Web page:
4. When discussing programming constructs, uppercase letters may be used to represent nonterminals for the constructs. For example, nonterminals for expressions, terms, and factors are often represented by E, T, and F, respectively.
    5. Uppercase letters late in the alphabet, such as X, Y, Z, represent grammar symbols; that is, either nonterminals or terminals.
    6. Lowercase letters late in the alphabet, chiefly u, v, …, z, represent (possibly empty) strings of terminals.
  3. Lowercase Greek letters, α, β, γ for example, represent (possibly empty) strings of grammar symbols. Thus, a generic production can be written as A -> α, where A is the head and α is the body.
  4. A set of productions A -> α1, A -> α2, …, A -> αK with a common head A (call them A-productions), may be written as A -> α1 | α2 | … | αK . Call α1, α2, …, αK the alternatives for A.
  5. Unless stated otherwise, the head of the first production is the start symbol.

Summary of Chapter 4


Parsers. A parser takes as input tokens from the lexical analyzer and treats the token names as terminal symbols of a context-free grammar. The parser then constructs a parse tree for its input sequence of tokens; the parse tree may be constructed figuratively (by going through the corresponding derivation steps) or literally.

Context-Free Grammars. A grammar specifies a set of terminal symbols (inputs, another set of nonterminals (symbols representing syntactic constructs), and a set of productions, each of which gives a way in which strings represented by one nonterminal can be constructed from terminal symbols and strings represented by certain other nonterminals. A production consists of a head (the nonterminal to be replaced) and a body (the replacing string of grammar symbols).

Derivations. The process of starting with the start-nonterminal of a grammar and successively replacing it by the body of one of its productions is called a derivation. If the leftmost (or rightmost) nonterminal is always replaced, then the derivation is called (leftmost (respectively, rightmost).

Parse Trees. A parse tree is a picture of a derivation, in which there is a node for each nonterminal that appears in the derivation. The children of a node are the symbols by which that nonterminal is replaced in the derivation. There is a one-to-one correspondence between parse trees, leftmost derivations, and rightmost derivations of the same terminal string.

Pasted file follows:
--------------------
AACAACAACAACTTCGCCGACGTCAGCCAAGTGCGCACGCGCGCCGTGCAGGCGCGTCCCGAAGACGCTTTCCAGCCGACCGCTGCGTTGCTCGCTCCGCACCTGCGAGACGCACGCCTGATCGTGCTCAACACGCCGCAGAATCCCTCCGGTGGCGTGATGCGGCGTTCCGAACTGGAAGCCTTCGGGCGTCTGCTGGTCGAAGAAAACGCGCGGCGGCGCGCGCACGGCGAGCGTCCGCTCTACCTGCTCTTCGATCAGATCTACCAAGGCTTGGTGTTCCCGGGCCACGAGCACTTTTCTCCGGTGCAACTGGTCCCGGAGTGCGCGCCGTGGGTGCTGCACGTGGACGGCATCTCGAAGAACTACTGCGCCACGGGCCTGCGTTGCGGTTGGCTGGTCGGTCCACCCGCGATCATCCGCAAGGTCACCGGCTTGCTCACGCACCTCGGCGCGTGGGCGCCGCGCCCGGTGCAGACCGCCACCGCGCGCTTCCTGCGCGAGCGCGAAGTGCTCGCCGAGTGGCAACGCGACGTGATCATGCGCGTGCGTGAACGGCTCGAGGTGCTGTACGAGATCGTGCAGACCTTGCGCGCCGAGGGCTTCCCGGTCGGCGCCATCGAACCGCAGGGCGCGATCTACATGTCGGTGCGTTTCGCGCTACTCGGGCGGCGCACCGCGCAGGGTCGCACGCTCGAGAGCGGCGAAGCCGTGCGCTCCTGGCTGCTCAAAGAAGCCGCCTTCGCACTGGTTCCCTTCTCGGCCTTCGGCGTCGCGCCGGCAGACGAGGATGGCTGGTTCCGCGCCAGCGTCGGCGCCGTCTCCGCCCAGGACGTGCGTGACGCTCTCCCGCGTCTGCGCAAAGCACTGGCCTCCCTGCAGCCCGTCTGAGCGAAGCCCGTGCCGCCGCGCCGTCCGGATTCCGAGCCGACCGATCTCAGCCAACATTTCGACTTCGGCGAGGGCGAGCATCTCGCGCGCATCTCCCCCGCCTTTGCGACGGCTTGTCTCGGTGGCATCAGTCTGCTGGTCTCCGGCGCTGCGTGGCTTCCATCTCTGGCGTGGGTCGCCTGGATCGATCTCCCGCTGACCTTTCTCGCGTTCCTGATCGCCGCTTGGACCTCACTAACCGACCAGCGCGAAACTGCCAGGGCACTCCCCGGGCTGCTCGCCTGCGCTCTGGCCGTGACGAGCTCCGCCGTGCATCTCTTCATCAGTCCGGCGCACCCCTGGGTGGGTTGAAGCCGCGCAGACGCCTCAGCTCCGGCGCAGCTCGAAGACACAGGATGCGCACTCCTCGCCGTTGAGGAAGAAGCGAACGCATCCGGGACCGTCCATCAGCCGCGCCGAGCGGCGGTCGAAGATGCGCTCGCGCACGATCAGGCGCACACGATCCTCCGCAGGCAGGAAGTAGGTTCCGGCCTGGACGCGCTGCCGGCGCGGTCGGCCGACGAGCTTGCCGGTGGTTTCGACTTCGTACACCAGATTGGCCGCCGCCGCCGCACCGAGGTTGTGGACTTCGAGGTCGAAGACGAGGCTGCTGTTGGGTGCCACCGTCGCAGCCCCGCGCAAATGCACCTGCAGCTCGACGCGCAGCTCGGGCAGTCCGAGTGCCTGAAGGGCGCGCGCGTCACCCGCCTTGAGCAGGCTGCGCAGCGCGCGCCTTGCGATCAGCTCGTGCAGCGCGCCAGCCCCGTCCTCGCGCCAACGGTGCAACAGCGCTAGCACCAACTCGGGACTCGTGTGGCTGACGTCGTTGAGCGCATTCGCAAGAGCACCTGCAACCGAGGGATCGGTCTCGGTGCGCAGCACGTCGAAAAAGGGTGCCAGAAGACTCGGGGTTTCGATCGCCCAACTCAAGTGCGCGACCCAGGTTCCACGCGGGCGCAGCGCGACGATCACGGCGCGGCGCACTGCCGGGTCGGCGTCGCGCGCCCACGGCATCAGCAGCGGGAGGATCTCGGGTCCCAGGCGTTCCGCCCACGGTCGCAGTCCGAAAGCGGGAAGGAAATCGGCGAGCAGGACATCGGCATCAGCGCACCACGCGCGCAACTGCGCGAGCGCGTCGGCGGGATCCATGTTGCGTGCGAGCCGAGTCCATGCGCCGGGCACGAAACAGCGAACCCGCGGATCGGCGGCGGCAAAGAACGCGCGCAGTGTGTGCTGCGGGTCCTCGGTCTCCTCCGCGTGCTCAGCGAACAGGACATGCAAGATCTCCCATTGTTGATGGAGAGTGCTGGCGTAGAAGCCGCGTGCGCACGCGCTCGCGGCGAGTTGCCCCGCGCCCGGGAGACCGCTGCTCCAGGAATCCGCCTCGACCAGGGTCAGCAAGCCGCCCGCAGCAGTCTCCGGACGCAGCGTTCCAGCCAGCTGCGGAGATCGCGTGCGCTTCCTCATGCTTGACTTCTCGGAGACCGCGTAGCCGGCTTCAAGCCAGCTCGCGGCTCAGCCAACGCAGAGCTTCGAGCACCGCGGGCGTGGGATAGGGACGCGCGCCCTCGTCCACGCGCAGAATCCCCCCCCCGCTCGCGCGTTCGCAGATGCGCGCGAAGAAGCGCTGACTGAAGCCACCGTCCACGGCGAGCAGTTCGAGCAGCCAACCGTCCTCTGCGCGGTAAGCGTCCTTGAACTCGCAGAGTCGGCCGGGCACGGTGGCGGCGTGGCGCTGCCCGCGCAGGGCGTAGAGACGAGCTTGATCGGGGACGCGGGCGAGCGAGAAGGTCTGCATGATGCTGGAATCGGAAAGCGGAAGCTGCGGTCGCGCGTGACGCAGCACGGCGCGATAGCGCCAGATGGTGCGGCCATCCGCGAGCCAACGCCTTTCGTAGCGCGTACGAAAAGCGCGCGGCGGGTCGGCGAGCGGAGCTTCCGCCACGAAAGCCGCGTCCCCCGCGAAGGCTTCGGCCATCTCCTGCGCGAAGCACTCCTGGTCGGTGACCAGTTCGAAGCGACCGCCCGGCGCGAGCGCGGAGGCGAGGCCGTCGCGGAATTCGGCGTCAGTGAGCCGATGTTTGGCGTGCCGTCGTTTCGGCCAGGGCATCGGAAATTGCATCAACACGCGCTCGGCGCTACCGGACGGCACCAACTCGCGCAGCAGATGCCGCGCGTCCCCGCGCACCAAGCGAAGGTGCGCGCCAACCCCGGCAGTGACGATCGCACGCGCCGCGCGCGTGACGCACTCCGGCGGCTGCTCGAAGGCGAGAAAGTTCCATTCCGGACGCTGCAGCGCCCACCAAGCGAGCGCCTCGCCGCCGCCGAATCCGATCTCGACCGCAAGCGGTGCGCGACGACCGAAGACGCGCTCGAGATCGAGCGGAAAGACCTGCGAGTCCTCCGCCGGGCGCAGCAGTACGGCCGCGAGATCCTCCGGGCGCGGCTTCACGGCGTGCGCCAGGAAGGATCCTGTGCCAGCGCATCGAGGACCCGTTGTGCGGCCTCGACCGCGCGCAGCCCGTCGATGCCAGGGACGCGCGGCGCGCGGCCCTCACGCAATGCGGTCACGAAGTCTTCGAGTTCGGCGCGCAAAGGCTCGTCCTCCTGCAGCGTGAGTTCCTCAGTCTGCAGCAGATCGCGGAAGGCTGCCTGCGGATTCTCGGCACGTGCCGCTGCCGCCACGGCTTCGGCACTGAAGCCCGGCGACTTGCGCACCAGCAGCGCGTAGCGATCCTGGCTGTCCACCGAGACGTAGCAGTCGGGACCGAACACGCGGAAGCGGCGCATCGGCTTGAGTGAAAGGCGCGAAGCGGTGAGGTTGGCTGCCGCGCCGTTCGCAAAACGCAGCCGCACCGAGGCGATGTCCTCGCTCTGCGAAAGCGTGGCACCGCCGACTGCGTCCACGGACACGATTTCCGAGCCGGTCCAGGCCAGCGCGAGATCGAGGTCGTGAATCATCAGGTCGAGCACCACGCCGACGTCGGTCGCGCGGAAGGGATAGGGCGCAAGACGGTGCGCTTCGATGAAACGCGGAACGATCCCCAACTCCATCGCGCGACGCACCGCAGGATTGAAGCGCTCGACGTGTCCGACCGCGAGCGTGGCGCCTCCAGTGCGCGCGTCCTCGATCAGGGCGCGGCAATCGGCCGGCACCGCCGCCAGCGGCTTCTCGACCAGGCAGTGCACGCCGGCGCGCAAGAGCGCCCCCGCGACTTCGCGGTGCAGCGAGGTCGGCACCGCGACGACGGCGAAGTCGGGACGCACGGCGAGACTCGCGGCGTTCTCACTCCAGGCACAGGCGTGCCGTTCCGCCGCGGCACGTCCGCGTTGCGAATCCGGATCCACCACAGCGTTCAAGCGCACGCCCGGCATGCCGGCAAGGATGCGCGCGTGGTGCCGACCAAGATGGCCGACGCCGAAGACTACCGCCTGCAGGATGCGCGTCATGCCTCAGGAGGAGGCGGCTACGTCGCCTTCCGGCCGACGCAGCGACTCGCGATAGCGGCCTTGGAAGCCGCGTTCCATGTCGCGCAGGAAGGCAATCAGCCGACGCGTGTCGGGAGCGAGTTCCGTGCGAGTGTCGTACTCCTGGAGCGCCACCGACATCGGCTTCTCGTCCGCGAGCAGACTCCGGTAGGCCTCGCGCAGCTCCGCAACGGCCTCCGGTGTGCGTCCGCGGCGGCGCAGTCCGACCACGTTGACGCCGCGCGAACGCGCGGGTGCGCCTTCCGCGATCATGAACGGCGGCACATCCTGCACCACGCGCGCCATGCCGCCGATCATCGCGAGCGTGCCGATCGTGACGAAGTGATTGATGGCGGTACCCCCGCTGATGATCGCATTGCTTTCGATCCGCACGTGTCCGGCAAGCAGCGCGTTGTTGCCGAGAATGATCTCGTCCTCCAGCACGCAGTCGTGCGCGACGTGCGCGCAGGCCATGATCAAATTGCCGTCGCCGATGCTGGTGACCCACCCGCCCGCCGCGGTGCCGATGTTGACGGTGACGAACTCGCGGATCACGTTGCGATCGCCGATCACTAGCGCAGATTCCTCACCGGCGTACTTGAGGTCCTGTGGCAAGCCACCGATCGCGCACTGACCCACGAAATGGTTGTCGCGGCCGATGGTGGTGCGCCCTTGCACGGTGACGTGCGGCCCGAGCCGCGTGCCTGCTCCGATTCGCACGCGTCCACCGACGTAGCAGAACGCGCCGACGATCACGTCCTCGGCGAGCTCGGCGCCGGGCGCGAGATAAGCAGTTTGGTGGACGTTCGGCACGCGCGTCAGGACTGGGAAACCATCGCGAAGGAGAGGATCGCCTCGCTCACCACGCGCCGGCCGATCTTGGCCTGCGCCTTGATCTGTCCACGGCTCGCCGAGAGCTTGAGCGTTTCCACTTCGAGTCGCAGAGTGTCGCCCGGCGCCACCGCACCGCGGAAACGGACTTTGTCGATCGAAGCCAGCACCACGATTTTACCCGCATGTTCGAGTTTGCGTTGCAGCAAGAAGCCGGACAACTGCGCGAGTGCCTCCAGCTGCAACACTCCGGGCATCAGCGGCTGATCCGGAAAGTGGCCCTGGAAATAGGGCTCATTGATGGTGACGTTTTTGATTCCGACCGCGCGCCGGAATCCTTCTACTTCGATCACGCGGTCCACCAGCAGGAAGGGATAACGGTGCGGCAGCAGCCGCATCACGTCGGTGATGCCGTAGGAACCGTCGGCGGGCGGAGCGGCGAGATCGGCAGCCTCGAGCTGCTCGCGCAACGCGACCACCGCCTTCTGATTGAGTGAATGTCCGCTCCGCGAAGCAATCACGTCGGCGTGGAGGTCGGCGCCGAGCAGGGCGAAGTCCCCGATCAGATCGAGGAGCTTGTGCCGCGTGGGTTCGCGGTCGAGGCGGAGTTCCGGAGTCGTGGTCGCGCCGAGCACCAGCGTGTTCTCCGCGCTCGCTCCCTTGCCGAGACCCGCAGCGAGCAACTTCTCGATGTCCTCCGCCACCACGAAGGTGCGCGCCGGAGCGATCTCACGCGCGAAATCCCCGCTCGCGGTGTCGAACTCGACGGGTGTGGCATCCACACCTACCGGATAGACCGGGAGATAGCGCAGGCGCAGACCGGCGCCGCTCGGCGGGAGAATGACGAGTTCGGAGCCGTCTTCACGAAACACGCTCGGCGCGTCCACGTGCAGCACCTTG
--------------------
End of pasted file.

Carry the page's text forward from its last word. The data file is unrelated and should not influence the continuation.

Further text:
Ambiguity. A grammar for which some terminal string has two or more different parse trees, or equivalently two or more leftmost derivations or two or more rightmost derivations, is said to be ambiguous. In most cases of practical interest, it is possible to redesign an ambiguous grammar so it becomes an unambiguous grammar for the same language. However, ambiguous grammars with certain tricks applied sometimes lead to more efficient parsers.

Top-Down and Bottom-Up Parsing. Parsers are generally distinguished by whether they work top-down (start with the grammar’s start symbol and construct the parse tree from the top) or bottom-up (start with the terminal symbols that form the leaves of the parse tree and build the tree from the bottom). Top-down parsers include recursive-descent and LL parsers, while the most common forms of the bottom-up parsers are LR parsers.

Design of Grammars. Grammars suitable for top-down parsing often are harder to design than those used by bottom-up parsers. It is necessary to eliminate left-recursion, a situation where one nonterminal derives a string that begins with the same nonterminal. We also must left-factor – group productions for the same nonterminal that have a common prefix in the body.

Recursive-Descent Parsers. These parsers use a procedure for each nonterminal. The procedure looks at its input and decides which production to apply for its nonterminal. Terminals in the body of the production are matched to the input at the appropriate time, while nonterminals in the body result in calls to their procedure. Backtracking, in the case when the wrong production was chosen, is a possibility.